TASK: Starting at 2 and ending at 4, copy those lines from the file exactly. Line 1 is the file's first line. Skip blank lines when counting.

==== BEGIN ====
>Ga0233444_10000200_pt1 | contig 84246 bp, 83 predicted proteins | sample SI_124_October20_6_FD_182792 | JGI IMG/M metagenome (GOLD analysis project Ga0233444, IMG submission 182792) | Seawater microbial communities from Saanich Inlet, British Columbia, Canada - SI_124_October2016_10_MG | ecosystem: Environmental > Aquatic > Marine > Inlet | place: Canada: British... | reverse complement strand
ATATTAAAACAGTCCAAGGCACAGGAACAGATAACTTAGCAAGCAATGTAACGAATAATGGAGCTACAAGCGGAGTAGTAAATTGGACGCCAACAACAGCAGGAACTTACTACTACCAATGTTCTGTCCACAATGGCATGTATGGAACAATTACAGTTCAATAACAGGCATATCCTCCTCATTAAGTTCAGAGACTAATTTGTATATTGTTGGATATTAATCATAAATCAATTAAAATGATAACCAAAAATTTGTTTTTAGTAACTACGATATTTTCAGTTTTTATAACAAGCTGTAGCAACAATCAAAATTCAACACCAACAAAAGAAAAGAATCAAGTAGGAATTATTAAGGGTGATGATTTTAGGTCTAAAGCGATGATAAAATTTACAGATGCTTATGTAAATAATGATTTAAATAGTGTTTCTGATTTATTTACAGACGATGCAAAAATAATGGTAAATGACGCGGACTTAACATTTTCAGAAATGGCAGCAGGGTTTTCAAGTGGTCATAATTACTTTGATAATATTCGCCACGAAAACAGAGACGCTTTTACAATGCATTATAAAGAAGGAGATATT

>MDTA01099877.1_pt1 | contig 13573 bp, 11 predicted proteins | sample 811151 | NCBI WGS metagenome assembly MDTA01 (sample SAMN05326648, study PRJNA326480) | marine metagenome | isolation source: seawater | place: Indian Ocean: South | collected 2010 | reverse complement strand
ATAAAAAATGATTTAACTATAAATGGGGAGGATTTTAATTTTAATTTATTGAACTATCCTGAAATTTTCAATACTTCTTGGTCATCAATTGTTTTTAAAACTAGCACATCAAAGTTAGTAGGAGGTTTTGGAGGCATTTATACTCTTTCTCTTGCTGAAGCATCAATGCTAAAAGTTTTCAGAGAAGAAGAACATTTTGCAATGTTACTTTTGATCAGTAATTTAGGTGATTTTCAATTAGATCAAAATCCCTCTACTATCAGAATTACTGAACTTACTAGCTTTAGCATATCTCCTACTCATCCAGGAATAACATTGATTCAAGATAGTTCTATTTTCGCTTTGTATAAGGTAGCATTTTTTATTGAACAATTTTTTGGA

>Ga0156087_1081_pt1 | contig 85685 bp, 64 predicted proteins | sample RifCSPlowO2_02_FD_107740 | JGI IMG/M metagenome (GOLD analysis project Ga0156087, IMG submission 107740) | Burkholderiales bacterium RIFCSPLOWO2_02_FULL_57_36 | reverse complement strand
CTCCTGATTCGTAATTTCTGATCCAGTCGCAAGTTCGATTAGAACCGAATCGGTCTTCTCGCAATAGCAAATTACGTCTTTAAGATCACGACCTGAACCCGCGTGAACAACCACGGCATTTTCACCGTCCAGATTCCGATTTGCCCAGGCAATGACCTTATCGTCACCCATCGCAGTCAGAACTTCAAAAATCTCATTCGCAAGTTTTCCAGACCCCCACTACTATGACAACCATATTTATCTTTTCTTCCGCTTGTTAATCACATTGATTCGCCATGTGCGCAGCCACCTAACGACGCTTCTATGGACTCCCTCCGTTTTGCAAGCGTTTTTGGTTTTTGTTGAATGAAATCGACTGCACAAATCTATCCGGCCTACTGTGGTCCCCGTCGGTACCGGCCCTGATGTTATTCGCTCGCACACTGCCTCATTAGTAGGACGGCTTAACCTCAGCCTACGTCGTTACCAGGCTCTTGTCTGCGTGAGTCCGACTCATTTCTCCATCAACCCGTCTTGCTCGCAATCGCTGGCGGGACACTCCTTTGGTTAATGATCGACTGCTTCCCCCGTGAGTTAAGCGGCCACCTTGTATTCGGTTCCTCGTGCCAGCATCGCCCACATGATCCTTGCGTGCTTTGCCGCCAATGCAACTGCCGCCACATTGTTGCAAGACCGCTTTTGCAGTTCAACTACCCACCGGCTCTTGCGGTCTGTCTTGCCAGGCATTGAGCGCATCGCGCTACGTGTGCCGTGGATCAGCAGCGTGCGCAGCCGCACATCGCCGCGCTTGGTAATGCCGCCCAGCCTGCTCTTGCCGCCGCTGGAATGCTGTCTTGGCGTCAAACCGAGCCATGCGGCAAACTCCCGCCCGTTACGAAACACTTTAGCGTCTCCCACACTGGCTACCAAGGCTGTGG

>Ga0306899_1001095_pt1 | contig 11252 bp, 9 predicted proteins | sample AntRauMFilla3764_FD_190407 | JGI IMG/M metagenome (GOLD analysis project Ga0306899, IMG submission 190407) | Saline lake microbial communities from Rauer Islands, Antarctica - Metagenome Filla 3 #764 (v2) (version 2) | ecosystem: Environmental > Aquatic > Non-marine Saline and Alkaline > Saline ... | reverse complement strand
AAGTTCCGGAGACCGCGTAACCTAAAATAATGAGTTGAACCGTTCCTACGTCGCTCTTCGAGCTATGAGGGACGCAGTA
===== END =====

ATATTAAAACAGTCCAAGGCACAGGAACAGATAACTTAGCAAGCAATGTAACGAATAATGGAGCTACAAGCGGAGTAGTAAATTGGACGCCAACAACAGCAGGAACTTACTACTACCAATGTTCTGTCCACAATGGCATGTATGGAACAATTACAGTTCAATAACAGGCATATCCTCCTCATTAAGTTCAGAGACTAATTTGTATATTGTTGGATATTAATCATAAATCAATTAAAATGATAACCAAAAATTTGTTTTTAGTAACTACGATATTTTCAGTTTTTATAACAAGCTGTAGCAACAATCAAAATTCAACACCAACAAAAGAAAAGAATCAAGTAGGAATTATTAAGGGTGATGATTTTAGGTCTAAAGCGATGATAAAATTTACAGATGCTTATGTAAATAATGATTTAAATAGTGTTTCTGATTTATTTACAGACGATGCAAAAATAATGGTAAATGACGCGGACTTAACATTTTCAGAAATGGCAGCAGGGTTTTCAAGTGGTCATAATTACTTTGATAATATTCGCCACGAAAACAGAGACGCTTTTACAATGCATTATAAAGAAGGAGATATT

>MDTA01099877.1_pt1 | contig 13573 bp, 11 predicted proteins | sample 811151 | NCBI WGS metagenome assembly MDTA01 (sample SAMN05326648, study PRJNA326480) | marine metagenome | isolation source: seawater | place: Indian Ocean: South | collected 2010 | reverse complement strand
ATAAAAAATGATTTAACTATAAATGGGGAGGATTTTAATTTTAATTTATTGAACTATCCTGAAATTTTCAATACTTCTTGGTCATCAATTGTTTTTAAAACTAGCACATCAAAGTTAGTAGGAGGTTTTGGAGGCATTTATACTCTTTCTCTTGCTGAAGCATCAATGCTAAAAGTTTTCAGAGAAGAAGAACATTTTGCAATGTTACTTTTGATCAGTAATTTAGGTGATTTTCAATTAGATCAAAATCCCTCTACTATCAGAATTACTGAACTTACTAGCTTTAGCATATCTCCTACTCATCCAGGAATAACATTGATTCAAGATAGTTCTATTTTCGCTTTGTATAAGGTAGCATTTTTTATTGAACAATTTTTTGGA